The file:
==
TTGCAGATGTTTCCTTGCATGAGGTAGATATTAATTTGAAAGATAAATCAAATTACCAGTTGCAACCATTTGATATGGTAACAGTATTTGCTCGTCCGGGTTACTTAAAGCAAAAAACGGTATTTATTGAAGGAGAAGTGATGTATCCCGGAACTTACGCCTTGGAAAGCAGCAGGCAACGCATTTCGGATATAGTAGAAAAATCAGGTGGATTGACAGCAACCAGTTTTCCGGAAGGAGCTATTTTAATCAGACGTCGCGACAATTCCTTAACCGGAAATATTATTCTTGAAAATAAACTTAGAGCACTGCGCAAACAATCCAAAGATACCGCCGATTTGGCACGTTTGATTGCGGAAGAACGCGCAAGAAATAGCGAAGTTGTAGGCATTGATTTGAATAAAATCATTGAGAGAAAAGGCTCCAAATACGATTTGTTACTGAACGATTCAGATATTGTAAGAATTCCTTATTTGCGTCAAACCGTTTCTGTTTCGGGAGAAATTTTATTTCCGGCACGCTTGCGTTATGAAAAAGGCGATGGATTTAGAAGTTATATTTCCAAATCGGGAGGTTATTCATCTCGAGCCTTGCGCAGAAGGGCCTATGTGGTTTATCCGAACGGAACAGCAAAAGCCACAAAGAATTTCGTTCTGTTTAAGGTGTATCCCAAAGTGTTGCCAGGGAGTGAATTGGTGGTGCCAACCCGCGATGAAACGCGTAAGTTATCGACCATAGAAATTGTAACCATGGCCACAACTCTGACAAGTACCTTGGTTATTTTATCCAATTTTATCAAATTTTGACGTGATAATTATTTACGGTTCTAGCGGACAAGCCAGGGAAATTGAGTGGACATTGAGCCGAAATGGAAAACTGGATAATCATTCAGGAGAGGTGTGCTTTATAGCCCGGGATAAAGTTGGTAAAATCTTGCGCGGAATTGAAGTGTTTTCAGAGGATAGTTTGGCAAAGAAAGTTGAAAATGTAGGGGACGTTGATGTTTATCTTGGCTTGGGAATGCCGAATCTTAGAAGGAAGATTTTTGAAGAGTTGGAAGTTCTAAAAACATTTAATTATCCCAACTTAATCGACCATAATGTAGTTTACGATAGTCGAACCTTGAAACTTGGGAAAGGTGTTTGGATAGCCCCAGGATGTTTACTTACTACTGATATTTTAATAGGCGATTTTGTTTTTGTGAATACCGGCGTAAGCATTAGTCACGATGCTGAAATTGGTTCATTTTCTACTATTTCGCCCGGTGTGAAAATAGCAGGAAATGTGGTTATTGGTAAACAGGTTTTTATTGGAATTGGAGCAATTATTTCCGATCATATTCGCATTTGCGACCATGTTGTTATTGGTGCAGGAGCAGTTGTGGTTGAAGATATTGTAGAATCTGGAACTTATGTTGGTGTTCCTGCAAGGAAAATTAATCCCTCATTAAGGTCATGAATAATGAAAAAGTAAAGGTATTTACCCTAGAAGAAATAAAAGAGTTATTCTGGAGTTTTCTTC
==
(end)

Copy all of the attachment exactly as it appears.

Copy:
TTGCAGATGTTTCCTTGCATGAGGTAGATATTAATTTGAAAGATAAATCAAATTACCAGTTGCAACCATTTGATATGGTAACAGTATTTGCTCGTCCGGGTTACTTAAAGCAAAAAACGGTATTTATTGAAGGAGAAGTGATGTATCCCGGAACTTACGCCTTGGAAAGCAGCAGGCAACGCATTTCGGATATAGTAGAAAAATCAGGTGGATTGACAGCAACCAGTTTTCCGGAAGGAGCTATTTTAATCAGACGTCGCGACAATTCCTTAACCGGAAATATTATTCTTGAAAATAAACTTAGAGCACTGCGCAAACAATCCAAAGATACCGCCGATTTGGCACGTTTGATTGCGGAAGAACGCGCAAGAAATAGCGAAGTTGTAGGCATTGATTTGAATAAAATCATTGAGAGAAAAGGCTCCAAATACGATTTGTTACTGAACGATTCAGATATTGTAAGAATTCCTTATTTGCGTCAAACCGTTTCTGTTTCGGGAGAAATTTTATTTCCGGCACGCTTGCGTTATGAAAAAGGCGATGGATTTAGAAGTTATATTTCCAAATCGGGAGGTTATTCATCTCGAGCCTTGCGCAGAAGGGCCTATGTGGTTTATCCGAACGGAACAGCAAAAGCCACAAAGAATTTCGTTCTGTTTAAGGTGTATCCCAAAGTGTTGCCAGGGAGTGAATTGGTGGTGCCAACCCGCGATGAAACGCGTAAGTTATCGACCATAGAAATTGTAACCATGGCCACAACTCTGACAAGTACCTTGGTTATTTTATCCAATTTTATCAAATTTTGACGTGATAATTATTTACGGTTCTAGCGGACAAGCCAGGGAAATTGAGTGGACATTGAGCCGAAATGGAAAACTGGATAATCATTCAGGAGAGGTGTGCTTTATAGCCCGGGATAAAGTTGGTAAAATCTTGCGCGGAATTGAAGTGTTTTCAGAGGATAGTTTGGCAAAGAAAGTTGAAAATGTAGGGGACGTTGATGTTTATCTTGGCTTGGGAATGCCGAATCTTAGAAGGAAGATTTTTGAAGAGTTGGAAGTTCTAAAAACATTTAATTATCCCAACTTAATCGACCATAATGTAGTTTACGATAGTCGAACCTTGAAACTTGGGAAAGGTGTTTGGATAGCCCCAGGATGTTTACTTACTACTGATATTTTAATAGGCGATTTTGTTTTTGTGAATACCGGCGTAAGCATTAGTCACGATGCTGAAATTGGTTCATTTTCTACTATTTCGCCCGGTGTGAAAATAGCAGGAAATGTGGTTATTGGTAAACAGGTTTTTATTGGAATTGGAGCAATTATTTCCGATCATATTCGCATTTGCGACCATGTTGTTATTGGTGCAGGAGCAGTTGTGGTTGAAGATATTGTAGAATCTGGAACTTATGTTGGTGTTCCTGCAAGGAAAATTAATCCCTCATTAAGGTCATGAATAATGAAAAAGTAAAGGTATTTACCCTAGAAGAAATAAAAGAGTTATTCTGGAGTTTTCTTC